The Parable of the Coffee Shop

Imagine for a moment, if you will, a world in which coffee is universal. That should not be too hard in our day and age. Everywhere you turn, there is a new coffee shop serving various forms of those roasted beans and with drinks foaming and frothing with sweetness.

Now, imagine with me once more, a world where those cups of coffee all have things added: chocolate, milk, cream, sweeteners of every form and flavor. In fact, it is impossible to find a coffee shop that even offers you the option of coffee served black. Who would order such a thing anyway? In fact, imagine such a culture where generations have gone by and no one has ever tasted coffee without such sweeteners added.

Continue to imagine with me the startup of a new coffee shop in town…one that made the conscientious decision to serve coffee strong and black and nothing but coffee strong and black. You might imagine that people would visit at first to try out the new coffee shop, but people who are used to sweetened coffee would quickly reject it as distasteful and unpleasant. Who would want to drink that nasty, black stuff?

Yet, there would be a few, who would discover something that they knew deep down was out there, but they never could find. They knew that deep down under all of that sweetener was something that they craved, but they could not get. Here, in the new coffee shop, their instincts were confirmed and they found that for which they had been looking.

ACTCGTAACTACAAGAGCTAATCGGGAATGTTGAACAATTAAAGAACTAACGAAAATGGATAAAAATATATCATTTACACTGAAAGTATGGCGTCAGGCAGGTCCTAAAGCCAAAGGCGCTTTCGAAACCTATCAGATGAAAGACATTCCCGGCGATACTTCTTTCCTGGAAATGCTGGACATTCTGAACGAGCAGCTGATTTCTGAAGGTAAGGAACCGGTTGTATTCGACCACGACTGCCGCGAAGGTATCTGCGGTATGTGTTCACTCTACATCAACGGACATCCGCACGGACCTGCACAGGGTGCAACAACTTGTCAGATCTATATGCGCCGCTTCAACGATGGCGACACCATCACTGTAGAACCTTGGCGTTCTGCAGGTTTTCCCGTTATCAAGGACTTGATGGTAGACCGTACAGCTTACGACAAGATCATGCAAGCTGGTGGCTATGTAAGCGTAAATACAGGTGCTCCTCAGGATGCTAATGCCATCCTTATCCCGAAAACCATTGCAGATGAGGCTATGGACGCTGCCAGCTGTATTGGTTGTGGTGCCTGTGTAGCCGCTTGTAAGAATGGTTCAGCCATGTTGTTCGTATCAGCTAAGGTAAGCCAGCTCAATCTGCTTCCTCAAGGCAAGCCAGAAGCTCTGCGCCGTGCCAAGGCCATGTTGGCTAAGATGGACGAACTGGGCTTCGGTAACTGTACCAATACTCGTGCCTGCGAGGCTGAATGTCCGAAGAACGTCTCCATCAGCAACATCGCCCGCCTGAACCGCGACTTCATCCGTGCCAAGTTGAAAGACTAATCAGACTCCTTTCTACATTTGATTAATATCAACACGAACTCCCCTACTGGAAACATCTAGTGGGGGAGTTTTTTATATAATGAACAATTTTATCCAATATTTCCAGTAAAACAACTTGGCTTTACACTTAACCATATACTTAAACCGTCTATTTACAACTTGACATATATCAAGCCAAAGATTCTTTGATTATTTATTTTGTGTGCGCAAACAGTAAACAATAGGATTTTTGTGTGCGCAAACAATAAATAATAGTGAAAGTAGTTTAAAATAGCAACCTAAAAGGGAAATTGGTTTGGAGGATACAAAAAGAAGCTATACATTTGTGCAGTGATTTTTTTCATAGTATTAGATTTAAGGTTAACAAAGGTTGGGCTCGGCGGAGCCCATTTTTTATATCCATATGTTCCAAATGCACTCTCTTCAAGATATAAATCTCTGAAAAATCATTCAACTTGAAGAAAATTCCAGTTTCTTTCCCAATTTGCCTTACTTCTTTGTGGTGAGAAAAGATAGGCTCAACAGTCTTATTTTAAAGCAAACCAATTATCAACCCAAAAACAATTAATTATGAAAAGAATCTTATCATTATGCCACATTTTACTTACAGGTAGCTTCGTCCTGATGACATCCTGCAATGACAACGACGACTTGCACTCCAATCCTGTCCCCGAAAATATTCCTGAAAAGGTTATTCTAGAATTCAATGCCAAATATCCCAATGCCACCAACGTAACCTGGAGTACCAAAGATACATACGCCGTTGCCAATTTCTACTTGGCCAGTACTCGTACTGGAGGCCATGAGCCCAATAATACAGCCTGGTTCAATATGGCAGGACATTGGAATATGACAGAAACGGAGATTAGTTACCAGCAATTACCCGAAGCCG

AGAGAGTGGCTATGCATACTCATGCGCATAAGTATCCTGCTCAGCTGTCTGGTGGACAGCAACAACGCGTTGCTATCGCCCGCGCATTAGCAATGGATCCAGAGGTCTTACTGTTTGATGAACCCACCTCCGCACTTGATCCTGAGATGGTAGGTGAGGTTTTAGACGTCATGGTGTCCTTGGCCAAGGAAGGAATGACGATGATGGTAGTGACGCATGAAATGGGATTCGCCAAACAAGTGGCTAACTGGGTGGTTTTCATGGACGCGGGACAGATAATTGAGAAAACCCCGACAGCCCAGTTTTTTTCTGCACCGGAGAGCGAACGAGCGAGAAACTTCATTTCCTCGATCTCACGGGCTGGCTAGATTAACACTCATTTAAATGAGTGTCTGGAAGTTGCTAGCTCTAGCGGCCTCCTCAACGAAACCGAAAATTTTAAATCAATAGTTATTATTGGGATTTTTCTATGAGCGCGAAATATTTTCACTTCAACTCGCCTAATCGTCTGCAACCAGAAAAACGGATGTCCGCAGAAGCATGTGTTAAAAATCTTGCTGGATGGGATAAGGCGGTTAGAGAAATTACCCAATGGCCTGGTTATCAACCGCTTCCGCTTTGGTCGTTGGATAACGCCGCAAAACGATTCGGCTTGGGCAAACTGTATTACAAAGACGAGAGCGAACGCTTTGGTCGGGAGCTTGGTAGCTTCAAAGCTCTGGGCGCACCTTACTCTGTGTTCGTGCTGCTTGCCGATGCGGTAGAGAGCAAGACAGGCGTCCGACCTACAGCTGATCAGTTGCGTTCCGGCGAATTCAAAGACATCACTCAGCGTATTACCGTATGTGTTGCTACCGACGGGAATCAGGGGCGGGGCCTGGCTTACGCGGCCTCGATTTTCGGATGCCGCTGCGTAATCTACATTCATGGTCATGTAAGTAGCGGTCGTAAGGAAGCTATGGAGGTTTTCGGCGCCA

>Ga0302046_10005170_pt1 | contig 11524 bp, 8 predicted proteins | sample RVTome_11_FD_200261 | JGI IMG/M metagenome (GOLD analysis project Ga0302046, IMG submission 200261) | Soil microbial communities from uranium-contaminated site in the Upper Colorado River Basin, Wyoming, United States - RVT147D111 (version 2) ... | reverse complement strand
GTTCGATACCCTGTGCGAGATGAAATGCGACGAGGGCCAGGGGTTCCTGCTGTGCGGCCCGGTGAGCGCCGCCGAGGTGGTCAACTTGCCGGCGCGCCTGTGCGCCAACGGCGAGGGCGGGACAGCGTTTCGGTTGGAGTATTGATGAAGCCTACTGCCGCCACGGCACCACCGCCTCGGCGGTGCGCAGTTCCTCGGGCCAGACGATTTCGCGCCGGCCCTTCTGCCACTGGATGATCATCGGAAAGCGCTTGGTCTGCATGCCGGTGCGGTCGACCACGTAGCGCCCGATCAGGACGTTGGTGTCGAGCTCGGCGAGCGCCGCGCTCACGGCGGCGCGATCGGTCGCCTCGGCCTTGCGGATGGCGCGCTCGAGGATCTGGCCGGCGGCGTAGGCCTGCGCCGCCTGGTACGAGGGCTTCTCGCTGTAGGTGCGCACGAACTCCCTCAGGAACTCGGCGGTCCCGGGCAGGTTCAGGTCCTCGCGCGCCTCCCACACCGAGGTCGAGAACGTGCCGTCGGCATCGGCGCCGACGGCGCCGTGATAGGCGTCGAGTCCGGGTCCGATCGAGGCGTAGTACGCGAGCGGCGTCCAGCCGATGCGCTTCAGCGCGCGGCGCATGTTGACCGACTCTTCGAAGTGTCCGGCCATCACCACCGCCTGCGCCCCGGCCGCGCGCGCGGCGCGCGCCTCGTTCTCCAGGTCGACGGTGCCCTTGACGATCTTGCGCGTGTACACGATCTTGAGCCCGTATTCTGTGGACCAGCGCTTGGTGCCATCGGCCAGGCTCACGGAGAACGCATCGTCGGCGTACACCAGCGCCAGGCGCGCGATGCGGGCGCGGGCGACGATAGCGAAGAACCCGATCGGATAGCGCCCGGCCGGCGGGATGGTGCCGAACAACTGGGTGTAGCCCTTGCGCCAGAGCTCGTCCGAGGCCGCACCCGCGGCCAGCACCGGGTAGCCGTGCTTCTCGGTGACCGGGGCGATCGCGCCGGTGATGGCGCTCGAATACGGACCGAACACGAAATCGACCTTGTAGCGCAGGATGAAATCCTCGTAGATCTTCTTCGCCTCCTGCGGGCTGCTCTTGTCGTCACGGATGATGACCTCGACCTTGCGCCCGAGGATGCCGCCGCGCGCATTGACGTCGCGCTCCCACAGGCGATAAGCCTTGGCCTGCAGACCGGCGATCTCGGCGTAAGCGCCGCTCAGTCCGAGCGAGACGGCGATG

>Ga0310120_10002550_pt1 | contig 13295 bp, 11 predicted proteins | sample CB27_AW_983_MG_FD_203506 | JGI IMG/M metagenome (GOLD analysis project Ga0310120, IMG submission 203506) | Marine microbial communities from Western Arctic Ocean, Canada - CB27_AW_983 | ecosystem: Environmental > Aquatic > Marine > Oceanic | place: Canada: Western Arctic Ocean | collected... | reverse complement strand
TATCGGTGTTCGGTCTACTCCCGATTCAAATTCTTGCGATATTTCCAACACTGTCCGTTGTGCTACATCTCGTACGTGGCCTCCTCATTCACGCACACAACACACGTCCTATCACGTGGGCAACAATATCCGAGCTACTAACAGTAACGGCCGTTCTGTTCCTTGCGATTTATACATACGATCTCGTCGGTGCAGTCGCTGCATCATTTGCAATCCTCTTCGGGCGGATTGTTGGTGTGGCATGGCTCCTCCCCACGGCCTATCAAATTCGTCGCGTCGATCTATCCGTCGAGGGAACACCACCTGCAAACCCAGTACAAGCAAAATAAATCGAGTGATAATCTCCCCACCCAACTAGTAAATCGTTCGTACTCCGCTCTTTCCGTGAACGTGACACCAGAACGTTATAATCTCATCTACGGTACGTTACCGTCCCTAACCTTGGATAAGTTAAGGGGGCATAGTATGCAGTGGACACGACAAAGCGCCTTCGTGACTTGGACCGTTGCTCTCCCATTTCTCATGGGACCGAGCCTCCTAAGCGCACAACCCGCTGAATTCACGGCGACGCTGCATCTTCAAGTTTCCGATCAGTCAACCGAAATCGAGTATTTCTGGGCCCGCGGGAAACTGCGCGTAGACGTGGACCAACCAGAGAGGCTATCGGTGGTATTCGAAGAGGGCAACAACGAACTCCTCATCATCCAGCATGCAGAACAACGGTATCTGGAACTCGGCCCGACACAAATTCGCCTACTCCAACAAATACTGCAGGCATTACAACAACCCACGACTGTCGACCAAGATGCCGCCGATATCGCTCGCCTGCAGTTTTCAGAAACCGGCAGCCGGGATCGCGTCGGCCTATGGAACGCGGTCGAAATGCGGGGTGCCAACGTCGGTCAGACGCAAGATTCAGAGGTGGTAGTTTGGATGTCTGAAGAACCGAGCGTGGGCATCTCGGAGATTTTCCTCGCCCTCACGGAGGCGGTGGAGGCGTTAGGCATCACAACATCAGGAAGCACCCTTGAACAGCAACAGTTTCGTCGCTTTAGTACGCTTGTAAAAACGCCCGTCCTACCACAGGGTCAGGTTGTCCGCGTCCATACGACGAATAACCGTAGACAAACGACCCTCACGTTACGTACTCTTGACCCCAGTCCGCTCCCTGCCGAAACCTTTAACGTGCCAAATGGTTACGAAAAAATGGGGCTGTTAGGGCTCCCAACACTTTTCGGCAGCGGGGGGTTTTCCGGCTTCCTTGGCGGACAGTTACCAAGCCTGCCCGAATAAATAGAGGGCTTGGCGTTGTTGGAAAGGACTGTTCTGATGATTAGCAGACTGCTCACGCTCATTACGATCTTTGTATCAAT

It would not be too hard to imagine that these “black coffee drinkers” would soon be ostracized by all of their sweetened-coffee friends. In fact, some might even be bullied to return to the sweet stuff for a season. But once you have tasted what you have been craving, how can you walk away from it again?

Such black-coffee drinkers would likely become labeled as intolerant, especially if they took the position that “sweetened coffee was not really coffee at all.” They might even be railed against as arrogant when these black-coffee drinkers proclaimed themselves to be the “true coffee drinkers” in a world of pretenders.

Nevertheless, these true-coffee drinkers would ever be on the search for others whose hunger for genuine strong and black coffee had been awakened…

At Light of Resurrection Reformed Church, we aim to be that coffee shop that serves theology strong and un-sweetened. Truth is Truth. We will offer it lovingly, but we will not water it down. That is our DNA as a congregation; that is our aim as a church.